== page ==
Scraps of metal pieces, all shapes and sizes, adorned Michael Marras’ worktable in Firestone Park. Various machines surrounded the space and Marras jumped to each one with intense focus.
This is his studio space, small but efficient for the local artist who was born and raised in Akron, but who came home, about a year ago, from Florida. Michael Marras earned a degree in computer animation from Full Sail University, and has a background in both 2D and 3D design. More recently, he began working with metal, creating unique and intricate metal sculptures.
“When I was in Florida, I got an apprenticeship with (local artist) Marcos Cruz and he showed me how to weld. He is an engineer and would describe his metal work on a molecular level,” Marras said, sitting in one of those old-school tiny school desk chairs, the ones with the desk attached to it. “At the time, I didn’t really understand it all, but now I pick up on those things he mentioned. He would talk about how metals would react when welded together in certain situations. It has given me an edge in how I construct my work.”
Marras said he has fine-tuned his work and doesn’t waste as many supplies, which are abundant for him compared to Florida.
“It’s a lot easier to be a metal sculptor based on the metal and junkyard access here, and things don’t rust as easily in Orlando,” he added.
Marras isn’t really sure when his passion for art began, but he said he was “always that kid who could draw” and that somehow his path led him to becoming an artist, no matter how many times he tried to switch to other majors or careers.
“I usually got forced back into it (art), either suddenly or violently thrown,” he said, smiling. “I was actually going to school for recording arts, and thought that maybe this isn’t what I should be doing. I took some time off and got some recommendations and then went into computer animation. I think, even if I gave up, I would have been pushed into art.”
Recently, Marras has seen some success in Akron with his pieces. He took part in Downtown Akron Partnership’s first ever Akron Art Prize, a contest where more than 135 artists entered and finalists were voted on by the public. Marras was a runner-up in the contest with his submission, “Wolfboy,” a realistic metal, wolf sculpture.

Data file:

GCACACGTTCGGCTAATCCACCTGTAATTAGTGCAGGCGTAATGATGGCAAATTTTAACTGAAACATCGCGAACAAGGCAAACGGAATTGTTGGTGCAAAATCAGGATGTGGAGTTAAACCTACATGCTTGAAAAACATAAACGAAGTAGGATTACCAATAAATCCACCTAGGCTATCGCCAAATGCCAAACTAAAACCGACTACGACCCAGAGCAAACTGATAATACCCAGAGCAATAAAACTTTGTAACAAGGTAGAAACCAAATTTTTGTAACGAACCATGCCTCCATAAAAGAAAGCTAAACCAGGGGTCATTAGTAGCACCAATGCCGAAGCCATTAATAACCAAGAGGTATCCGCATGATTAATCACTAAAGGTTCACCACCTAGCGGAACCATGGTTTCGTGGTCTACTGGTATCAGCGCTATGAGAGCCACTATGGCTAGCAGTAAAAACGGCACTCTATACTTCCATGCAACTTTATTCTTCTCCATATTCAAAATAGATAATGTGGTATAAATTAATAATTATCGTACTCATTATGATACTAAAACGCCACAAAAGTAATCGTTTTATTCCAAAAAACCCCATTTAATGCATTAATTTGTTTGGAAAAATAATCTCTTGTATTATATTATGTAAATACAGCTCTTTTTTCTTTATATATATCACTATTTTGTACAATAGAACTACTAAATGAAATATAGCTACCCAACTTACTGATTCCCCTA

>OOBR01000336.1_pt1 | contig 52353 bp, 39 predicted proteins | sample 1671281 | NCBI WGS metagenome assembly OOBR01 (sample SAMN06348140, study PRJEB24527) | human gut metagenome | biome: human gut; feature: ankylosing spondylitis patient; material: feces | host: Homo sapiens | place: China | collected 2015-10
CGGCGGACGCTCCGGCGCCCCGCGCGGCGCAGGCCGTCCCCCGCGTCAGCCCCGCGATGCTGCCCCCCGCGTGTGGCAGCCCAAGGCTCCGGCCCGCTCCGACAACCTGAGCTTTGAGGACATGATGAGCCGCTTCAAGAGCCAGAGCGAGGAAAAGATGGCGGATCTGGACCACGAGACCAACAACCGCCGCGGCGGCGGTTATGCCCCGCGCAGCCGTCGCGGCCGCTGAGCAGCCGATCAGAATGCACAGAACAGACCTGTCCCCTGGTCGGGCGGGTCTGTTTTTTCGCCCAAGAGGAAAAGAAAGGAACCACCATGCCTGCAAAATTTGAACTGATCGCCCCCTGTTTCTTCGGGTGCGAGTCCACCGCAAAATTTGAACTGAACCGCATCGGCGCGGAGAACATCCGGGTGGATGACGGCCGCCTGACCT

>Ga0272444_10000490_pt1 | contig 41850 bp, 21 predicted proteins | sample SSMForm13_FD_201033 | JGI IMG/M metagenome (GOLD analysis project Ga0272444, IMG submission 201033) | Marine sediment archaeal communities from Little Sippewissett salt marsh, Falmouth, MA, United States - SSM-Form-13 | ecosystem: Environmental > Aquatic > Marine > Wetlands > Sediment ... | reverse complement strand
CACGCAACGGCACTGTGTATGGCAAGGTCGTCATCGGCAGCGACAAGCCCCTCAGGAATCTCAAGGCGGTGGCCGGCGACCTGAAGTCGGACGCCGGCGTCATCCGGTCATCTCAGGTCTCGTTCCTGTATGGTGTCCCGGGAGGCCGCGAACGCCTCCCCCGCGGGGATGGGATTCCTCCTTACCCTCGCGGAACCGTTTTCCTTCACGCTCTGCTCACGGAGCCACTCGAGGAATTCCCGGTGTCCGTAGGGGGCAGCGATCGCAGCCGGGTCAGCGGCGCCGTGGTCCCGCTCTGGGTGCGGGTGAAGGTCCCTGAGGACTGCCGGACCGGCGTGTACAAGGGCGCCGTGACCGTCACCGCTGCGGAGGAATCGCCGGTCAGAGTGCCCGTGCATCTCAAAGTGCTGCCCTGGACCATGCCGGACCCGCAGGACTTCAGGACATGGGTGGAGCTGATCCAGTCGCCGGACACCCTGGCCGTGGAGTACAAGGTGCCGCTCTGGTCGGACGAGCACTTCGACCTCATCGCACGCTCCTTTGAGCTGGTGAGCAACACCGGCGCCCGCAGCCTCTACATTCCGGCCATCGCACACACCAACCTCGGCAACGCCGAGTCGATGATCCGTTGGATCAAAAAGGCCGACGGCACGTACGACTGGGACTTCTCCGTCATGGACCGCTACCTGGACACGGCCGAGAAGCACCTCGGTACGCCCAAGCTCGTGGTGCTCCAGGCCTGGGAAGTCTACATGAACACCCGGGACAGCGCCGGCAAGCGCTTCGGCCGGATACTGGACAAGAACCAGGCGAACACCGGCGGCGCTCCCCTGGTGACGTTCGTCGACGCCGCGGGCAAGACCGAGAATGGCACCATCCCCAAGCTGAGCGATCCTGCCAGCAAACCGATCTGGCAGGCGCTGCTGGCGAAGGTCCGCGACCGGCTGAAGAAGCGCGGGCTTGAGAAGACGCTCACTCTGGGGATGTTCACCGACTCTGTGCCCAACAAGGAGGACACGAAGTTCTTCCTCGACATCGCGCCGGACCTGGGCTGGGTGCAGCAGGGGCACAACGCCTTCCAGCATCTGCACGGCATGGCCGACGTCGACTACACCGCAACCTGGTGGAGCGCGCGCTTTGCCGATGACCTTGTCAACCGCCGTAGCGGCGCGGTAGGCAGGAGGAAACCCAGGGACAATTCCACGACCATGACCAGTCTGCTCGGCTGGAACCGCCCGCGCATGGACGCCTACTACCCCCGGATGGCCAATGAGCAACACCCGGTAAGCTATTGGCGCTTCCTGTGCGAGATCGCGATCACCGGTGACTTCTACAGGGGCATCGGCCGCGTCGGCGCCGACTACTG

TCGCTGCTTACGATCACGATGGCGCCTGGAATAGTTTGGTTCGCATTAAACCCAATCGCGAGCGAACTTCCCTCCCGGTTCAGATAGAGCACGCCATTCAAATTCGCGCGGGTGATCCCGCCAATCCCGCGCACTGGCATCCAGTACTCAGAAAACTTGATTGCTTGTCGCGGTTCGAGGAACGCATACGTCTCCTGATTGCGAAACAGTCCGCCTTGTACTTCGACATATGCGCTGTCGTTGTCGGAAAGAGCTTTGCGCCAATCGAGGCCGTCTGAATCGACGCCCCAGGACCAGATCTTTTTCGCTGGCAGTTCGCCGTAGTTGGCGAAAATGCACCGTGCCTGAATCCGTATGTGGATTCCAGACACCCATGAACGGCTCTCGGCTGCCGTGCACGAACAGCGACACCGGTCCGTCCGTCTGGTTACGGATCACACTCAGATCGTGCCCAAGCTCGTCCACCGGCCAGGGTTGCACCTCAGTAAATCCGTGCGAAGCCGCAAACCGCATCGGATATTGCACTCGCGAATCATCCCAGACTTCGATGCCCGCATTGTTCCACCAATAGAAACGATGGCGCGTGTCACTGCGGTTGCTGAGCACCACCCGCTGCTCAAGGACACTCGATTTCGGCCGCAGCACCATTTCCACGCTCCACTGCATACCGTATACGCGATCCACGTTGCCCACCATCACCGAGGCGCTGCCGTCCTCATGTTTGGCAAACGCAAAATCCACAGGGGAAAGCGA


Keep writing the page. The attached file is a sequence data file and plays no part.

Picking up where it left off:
In addition, Don Drumm studio has his pieces for sale at the gallery, and he plans to have a March showing in a new space, Gallery 15.
“Everyone starts somewhere, and there is a lot of potential here to grow. It drives me to do more,” Marras said. “Some of the best advice I have ever gotten from artists is to try to have your work be able to be identified amongst everyone else’s. It’s one thing I strive to do.”
He said his goals are very similar to any young artist: to sustain himself and to develop a home base. Marras also said finding the motivation to push through and be creative is always a struggle, but he’s up to the challenge.
Waiting around for inspiration isn’t something Michael Marras counts on, and it’s more about constantly creating to keep going.
“Take what you aren’t happy with and push through and make it look good. Be happy with it,” he said. “It’s hard when you hit that creative wall and you don’t know what you’re making or why.”
“With my art, there is a sense of control I have over it and no one can tell me if I’m right or wrong. I’m limited by nothing,” he added.
Marras’ work will be a part of “Sand and Steel,” a gallery exhibit that opens March 2 at Gallery 15, located in downtown Akron. For more information, please visit the Facebook event page.
For more information about Michael Marras, visit his website http://mwmarras.com/.